But if the offerings
from the businesses shift direction overall, then what? Like, there’s not much on Facebook for the core gamer. If stuff like Facebook becomes the dominant model, then what does the core gamer do? Under circumstances like that, you’d expect prices to rise for core games.
In some ways, that’s exactly what is happening, using microtransactions and premiums as the way to do it. Is the fancy metal tin on a collector’s edition actually worth an extra $30? Not to most people — it’s for the niche. The same goes for selling you dashboard themes and gamer pictures on XBLA. You’re paying real money for an icon or a desktop background — and nobody else can even see the latter.
The question of what sort of offerings need to be in the overall portfolio is a tricky one, when you look at it this way. For some, chasing after the mass market is very hard, because their expertise is simply not in that area. They have lots of experience at making core gamer titles, and are entirely geared towards high-budget titles.
For others, it’s sort of a bird in the hand, and the question is whether they double down on it or whether they service their traditional audience. Consider the dilemma Nintendo faces
, where they are actually facing a fair amount of anger from core gamer loyalists wondering if they are being abandoned.
This has hit home in the MMO world recently as everyone watches the painful process that the Star Trek Online title has gone through. Consider Robert “Apache” Howarth’s reaction to the reports that the game was going to refocus to aim for a more casual audience, when he covered the news over at Voodoo Extreme
"Set phasers to suck"
Whoa. One could say quite easily that World of Warcraft
is “EverQuest done more casual.” Suckage is not a mandatory consequence in the least. And one of the darling titles of the last year among core gamers was Puzzle Quest.
Core gamers are almost certainly going to have to adapt to a world in which a lot of developer attention is going towards a much broader array of titles than in the past. The bookstore is changing from having mostly genre stuff and pulps, to having nonfiction aisles, music aisles, coffeetable books, and so on.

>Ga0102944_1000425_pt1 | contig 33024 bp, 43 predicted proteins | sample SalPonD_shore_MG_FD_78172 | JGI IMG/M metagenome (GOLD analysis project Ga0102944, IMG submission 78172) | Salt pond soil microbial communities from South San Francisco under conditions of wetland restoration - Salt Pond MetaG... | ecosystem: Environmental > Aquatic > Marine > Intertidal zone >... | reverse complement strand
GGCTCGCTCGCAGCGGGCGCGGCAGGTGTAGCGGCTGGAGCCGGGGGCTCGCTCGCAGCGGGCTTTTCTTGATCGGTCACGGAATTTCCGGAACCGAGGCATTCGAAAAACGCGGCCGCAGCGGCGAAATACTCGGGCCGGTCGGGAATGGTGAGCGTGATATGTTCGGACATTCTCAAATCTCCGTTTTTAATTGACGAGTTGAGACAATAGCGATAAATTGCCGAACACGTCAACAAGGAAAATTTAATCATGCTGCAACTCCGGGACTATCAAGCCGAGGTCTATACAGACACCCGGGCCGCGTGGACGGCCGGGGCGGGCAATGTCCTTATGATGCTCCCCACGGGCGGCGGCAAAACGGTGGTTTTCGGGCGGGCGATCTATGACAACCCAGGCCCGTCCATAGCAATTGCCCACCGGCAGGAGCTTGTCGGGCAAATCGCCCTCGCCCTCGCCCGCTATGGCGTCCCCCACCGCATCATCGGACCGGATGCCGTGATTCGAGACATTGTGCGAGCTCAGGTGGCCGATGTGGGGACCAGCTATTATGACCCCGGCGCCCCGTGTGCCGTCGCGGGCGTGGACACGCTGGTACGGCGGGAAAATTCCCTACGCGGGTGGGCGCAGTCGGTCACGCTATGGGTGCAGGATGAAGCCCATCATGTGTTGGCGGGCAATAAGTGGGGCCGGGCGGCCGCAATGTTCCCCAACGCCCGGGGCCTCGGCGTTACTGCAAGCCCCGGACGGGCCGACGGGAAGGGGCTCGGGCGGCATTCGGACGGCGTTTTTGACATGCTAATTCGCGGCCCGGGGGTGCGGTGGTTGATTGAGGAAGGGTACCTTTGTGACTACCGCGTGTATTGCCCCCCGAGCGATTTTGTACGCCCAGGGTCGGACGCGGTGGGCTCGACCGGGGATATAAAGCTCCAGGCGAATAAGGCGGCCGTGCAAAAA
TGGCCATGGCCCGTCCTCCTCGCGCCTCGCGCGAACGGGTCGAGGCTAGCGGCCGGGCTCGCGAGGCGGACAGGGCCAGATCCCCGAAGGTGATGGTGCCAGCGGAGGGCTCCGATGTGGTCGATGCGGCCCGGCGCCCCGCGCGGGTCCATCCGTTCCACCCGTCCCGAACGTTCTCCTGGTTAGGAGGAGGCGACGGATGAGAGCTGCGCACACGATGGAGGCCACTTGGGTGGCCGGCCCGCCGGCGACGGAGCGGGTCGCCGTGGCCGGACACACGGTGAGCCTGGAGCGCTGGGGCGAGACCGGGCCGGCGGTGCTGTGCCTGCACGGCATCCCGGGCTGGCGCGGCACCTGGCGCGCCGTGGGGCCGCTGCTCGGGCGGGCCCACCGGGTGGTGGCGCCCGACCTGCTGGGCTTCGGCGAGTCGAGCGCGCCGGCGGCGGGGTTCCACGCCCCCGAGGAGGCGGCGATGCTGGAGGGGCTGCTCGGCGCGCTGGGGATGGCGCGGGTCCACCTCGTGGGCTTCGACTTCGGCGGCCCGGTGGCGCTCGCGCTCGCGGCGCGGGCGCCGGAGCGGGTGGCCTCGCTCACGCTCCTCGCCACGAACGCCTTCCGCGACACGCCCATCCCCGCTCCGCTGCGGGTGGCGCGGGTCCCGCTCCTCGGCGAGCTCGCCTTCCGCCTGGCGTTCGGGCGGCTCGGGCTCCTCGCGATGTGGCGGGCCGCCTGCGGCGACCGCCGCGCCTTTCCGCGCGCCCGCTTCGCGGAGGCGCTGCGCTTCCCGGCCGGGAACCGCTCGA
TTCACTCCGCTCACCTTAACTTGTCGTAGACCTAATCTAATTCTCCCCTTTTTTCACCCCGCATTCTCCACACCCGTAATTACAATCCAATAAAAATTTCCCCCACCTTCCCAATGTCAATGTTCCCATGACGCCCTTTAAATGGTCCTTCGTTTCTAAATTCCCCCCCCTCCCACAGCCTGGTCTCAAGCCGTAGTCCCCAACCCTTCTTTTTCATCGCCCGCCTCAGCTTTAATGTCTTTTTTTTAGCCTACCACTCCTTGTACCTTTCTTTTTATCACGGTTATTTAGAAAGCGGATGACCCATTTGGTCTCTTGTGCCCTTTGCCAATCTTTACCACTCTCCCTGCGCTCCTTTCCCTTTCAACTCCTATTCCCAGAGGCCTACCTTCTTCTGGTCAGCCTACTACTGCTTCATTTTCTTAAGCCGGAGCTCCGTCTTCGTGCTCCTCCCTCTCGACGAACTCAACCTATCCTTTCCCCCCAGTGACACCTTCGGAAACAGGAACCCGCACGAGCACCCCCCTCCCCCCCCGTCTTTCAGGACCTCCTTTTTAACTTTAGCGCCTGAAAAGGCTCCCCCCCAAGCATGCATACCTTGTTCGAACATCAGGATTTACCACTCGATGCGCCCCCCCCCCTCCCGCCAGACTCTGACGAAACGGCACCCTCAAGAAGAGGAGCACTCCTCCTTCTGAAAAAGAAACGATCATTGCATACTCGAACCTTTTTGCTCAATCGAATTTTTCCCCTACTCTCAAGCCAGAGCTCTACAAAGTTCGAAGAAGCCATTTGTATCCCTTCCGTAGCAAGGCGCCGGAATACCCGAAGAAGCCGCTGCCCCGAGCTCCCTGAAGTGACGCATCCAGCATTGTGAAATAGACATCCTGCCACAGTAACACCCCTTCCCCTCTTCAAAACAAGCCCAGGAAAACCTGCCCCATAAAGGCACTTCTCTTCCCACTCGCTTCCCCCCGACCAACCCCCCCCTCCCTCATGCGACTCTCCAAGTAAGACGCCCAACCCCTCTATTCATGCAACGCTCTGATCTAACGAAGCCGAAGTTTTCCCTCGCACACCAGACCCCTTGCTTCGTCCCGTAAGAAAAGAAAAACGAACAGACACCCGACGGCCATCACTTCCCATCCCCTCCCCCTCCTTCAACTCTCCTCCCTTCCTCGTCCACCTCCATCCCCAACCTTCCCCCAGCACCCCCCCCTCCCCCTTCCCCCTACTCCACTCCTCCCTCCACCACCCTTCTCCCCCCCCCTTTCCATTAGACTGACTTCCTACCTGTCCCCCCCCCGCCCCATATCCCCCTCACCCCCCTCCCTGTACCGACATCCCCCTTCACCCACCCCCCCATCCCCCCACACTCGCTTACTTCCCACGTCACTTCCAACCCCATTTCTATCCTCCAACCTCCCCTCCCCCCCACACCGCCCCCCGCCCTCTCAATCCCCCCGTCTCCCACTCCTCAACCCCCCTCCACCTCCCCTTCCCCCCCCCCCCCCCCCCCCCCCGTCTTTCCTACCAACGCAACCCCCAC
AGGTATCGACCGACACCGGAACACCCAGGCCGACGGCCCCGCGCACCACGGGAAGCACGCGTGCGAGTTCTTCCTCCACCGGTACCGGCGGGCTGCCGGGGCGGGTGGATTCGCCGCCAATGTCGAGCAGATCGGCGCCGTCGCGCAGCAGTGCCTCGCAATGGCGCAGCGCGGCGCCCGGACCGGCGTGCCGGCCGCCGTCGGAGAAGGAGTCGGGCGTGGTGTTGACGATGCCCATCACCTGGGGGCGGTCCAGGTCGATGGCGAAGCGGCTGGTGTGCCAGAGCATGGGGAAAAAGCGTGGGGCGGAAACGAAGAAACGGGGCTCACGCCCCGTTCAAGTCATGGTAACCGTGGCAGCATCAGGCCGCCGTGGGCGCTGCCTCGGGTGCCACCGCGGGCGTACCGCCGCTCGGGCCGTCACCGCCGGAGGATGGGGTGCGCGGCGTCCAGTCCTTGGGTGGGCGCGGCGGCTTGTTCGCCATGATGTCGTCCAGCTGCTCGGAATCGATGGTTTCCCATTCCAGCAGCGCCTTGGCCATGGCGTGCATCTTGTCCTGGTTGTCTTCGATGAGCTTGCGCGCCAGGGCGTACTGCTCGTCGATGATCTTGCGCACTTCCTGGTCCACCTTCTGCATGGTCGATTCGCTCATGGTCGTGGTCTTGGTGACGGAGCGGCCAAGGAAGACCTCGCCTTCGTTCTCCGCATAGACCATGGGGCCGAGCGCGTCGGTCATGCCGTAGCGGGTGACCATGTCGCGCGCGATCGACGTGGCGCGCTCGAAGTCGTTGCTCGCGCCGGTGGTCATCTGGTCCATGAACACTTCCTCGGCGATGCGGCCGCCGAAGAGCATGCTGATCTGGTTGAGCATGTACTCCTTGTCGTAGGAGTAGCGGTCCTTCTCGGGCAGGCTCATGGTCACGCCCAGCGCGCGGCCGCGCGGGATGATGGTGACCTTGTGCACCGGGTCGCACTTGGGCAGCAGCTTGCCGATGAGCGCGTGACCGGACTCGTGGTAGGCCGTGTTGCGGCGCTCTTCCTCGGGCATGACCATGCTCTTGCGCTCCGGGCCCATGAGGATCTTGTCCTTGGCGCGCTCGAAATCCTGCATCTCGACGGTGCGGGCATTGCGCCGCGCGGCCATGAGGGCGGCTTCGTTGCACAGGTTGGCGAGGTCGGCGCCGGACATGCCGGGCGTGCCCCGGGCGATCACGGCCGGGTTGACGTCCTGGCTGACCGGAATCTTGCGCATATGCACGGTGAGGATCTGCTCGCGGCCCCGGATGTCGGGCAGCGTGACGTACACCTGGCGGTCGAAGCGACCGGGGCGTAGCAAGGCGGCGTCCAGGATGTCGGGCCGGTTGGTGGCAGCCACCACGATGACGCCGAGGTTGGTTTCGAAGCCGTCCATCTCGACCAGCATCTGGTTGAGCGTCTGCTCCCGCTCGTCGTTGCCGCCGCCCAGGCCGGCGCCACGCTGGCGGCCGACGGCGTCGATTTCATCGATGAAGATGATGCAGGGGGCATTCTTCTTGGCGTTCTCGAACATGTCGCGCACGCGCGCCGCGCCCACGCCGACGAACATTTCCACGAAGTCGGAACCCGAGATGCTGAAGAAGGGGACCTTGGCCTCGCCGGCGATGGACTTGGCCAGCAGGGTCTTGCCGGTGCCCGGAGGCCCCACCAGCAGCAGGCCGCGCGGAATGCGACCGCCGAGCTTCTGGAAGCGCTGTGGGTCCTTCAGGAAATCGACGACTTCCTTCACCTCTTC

The fat fantasy, sci-fi, and military novels are going to end up relegated to a section of the store, where once they owned all the shelf space. We’re already seeing burgeoning growth in areas like non-fiction (Like with Wolfquest,
perhaps), self-help (hello Brain Age 2
), personal essays (such as Passage
), and so on. And the growth here will, to some extent, distract developers from making stuff aimed at the core gamers.
Who will also have to get used to being dinged repeatedly for their love of their hobby, buying ever nicer editions of stuff they already have (yes, I mean you, Absolute Sandman).
Overall, I think this is a good thing for the core gamer, not a bad thing. But it’s definitely an adjustment.
The flip side that is equally interesting, of course, is that the mainstream will get tugged in the direction of the niche. As the world has become more science-fictional, we have seen the memes of SF appear in everyday life. Stuff from James Bond and Lord of the Rings is now common currency. The boundary lines between niche and mass market are very thin these days, and will likely get thinner. So even the casual stuff is going to have a heavy tinge of the stuff that we the geeks love.
Given the nature of games, I’d expect to see a continuation of the trend to complexify the casual, because that’s what games do: grow more complex as people master the basics. The high-end casual market isn’t very casual anymore (some match-3 games are not only expensive to make, but downright esoteric in their rules).
In other words — gamers may not want to become like Your Mom. But Your Mom is gradually becoming more of a gamer.
What will the gamers do? Complain, then play on, probably.
[This opinion piece is adapted from a weblog post on Koster's personal website, already the source of heated and thoughtful debate on the future of video games.]